'Cover up' claim as axe case folds
Relatives of private detective Daniel Morgan have said they are "devastated" after his multimillion-pound murder case collapsed on the 24th anniversary of his death.
The family called for a judicial inquiry into the course of events and declared: "The criminal justice system is not fit for purpose."
Mr Morgan was found with an axe in his head in a pub car park on March 10, 1987, in a case which has become one of Britain's longest unsolved murders.
No one has been brought to justice despite five police inquiries and three years of legal hearings, unofficially estimated to have cost around £30 million. Five people were arrested in 2008 but two, including a former detective accused of perverting justice, were discharged after a string of supergrasses were discredited.
The final blow came on Friday when the Crown Prosecution Service dropped the case against the remaining three - Mr Morgan's former business partner Jonathan Rees and brothers Garry and Glenn Vian.
Rees, 56, Garry Vian, 50, and his brother Glenn, 52, were discharged from court. They all denied murder. Associate James Cook was freed in November last year and former detective sergeant Sid Fillery, 63, was discharged in February last year.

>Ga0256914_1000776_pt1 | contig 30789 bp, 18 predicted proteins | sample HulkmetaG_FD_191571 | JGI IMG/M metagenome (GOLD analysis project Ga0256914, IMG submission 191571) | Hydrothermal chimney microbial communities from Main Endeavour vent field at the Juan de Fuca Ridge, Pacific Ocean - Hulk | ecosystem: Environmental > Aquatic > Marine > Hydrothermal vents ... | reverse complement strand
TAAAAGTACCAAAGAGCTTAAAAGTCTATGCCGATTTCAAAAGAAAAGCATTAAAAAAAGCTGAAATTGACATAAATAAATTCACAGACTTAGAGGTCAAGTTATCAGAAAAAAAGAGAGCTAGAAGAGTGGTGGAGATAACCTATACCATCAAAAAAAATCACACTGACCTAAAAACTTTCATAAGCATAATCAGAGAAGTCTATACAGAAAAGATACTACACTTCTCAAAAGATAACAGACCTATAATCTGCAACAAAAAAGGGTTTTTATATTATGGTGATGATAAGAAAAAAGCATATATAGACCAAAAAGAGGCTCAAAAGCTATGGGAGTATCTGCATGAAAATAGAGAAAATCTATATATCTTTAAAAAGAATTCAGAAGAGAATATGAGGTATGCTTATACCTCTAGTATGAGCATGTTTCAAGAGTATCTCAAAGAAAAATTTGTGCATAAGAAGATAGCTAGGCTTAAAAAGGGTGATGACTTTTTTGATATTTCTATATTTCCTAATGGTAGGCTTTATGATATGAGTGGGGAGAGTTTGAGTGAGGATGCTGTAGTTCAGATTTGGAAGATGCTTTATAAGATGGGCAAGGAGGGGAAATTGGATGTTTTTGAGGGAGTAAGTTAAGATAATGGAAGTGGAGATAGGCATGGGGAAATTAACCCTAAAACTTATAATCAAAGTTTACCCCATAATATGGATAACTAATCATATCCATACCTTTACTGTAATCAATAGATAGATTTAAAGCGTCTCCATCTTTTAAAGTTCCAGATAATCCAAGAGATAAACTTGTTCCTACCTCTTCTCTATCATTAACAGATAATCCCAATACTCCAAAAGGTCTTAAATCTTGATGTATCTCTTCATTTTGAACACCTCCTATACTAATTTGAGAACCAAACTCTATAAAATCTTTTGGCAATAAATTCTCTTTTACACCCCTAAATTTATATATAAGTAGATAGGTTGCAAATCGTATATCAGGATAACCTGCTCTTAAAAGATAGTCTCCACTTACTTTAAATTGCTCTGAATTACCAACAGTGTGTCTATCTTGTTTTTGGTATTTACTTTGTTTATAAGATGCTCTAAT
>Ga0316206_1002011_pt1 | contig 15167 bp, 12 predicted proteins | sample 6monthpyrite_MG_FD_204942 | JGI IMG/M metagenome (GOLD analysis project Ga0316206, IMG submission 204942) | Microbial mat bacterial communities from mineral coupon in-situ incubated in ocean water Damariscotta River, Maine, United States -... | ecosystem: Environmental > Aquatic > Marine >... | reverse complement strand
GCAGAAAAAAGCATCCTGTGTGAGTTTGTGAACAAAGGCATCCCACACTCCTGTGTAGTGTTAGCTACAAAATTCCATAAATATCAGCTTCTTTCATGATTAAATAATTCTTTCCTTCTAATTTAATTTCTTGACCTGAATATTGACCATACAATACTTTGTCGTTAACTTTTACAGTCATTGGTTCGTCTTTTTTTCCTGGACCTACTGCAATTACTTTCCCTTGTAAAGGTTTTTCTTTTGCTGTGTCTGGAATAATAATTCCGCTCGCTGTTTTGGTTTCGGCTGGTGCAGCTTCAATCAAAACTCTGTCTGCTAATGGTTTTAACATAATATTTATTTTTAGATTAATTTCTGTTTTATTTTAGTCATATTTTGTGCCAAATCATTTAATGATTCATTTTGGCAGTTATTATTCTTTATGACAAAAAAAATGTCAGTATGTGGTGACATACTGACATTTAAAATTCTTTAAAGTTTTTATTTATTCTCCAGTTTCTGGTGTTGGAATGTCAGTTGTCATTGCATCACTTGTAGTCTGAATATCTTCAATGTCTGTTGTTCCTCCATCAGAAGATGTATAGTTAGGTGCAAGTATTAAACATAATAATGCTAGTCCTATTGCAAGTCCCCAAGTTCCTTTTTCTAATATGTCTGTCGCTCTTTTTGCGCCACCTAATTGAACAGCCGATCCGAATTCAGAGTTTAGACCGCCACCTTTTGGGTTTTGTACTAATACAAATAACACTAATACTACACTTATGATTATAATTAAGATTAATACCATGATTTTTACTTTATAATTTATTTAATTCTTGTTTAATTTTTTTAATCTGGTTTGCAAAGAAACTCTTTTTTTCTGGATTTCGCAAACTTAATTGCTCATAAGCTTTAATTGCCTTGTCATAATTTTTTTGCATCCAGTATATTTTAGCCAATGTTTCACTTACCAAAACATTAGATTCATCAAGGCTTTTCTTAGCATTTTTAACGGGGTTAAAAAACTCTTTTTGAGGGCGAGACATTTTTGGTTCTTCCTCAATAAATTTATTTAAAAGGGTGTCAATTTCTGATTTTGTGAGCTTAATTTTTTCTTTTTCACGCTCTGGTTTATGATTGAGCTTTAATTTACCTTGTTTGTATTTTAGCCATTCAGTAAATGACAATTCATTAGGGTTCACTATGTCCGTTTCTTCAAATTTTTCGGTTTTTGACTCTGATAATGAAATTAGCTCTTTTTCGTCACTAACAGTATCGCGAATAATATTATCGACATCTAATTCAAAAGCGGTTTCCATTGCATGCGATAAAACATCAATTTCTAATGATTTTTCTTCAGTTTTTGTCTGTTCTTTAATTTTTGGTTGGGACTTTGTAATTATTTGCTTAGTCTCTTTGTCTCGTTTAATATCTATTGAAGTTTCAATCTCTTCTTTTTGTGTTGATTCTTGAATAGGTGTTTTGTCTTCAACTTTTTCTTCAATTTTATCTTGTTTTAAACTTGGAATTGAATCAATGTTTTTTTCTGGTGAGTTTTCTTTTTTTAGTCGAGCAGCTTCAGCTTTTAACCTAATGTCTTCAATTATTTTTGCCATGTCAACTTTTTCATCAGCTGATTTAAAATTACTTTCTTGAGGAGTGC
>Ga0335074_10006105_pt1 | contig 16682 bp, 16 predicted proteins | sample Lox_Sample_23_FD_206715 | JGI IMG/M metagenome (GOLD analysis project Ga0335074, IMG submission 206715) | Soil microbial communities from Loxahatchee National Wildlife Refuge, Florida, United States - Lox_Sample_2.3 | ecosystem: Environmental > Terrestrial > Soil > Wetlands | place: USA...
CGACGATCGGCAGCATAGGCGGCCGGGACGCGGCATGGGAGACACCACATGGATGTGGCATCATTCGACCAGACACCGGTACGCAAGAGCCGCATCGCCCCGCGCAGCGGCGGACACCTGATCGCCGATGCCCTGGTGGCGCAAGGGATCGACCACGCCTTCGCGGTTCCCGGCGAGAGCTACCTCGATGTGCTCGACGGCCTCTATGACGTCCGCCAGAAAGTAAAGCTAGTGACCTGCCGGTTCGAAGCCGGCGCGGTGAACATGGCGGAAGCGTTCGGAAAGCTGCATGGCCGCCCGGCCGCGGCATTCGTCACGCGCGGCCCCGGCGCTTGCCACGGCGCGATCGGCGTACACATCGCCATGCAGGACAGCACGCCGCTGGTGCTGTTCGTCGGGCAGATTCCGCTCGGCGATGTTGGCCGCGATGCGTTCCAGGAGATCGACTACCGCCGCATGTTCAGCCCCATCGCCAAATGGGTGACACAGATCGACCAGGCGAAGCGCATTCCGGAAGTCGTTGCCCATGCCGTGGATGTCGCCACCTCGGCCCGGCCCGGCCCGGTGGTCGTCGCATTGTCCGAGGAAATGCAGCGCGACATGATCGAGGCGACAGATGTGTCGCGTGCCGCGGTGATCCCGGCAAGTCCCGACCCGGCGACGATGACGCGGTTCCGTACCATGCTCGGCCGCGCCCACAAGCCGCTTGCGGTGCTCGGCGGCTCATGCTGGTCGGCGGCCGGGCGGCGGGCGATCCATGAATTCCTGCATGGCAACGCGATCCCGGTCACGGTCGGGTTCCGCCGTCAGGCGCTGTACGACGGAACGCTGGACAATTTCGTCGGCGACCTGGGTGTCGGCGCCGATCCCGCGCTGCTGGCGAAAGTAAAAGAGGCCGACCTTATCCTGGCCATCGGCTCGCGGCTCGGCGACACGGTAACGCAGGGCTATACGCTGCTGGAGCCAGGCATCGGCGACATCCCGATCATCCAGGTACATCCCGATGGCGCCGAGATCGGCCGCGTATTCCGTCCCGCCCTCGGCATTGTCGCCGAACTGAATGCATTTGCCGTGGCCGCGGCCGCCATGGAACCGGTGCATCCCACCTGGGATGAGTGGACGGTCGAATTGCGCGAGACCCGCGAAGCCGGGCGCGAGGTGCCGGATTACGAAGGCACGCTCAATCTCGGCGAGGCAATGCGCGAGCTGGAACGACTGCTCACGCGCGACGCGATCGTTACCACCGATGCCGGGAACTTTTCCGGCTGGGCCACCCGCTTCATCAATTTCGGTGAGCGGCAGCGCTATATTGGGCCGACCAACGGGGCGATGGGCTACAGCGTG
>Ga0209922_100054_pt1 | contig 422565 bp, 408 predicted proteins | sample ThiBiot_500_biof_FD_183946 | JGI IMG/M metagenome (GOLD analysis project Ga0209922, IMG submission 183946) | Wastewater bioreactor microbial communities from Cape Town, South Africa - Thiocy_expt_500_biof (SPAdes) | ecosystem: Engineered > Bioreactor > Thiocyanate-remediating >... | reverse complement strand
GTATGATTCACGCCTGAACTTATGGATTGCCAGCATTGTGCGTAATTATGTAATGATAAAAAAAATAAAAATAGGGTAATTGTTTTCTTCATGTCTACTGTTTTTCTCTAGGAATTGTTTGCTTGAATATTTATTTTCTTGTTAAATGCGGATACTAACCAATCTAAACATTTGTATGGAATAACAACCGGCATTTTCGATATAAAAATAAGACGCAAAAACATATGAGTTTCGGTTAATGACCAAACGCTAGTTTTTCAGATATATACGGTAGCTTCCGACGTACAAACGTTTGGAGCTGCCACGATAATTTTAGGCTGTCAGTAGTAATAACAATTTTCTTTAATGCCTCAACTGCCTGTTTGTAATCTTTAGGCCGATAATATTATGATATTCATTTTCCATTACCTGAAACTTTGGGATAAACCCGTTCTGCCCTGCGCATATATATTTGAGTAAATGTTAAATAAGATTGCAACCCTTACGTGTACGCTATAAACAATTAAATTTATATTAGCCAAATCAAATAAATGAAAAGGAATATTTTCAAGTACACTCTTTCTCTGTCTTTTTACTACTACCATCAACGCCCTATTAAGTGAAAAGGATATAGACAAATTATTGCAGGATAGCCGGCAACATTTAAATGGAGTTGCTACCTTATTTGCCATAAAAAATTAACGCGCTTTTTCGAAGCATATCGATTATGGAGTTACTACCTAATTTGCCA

Mr Morgan's brother Alastair, 62, said he believes there have been a number of police cover-ups over the years and alleges that his brother was murdered because he was about to expose police corruption.
The family called on Home Secretary Theresa May to order a full judicial inquiry into the handling of the case by the Metropolitan Police and the Crown Prosecution Service.
A senior Scotland Yard detective on Friday apologised to Daniel Morgan's family as he admitted "police corruption was a debilitating factor" in the collapse of the murder case.
Detective Chief Superintendent Hamish Campbell said the outcome of the long-running investigation was "wholly regrettable". He added: "This current investigation has identified, ever more clearly, how the initial inquiry failed the family and wider public. It is quite apparent that police corruption was a debilitating factor in that investigation."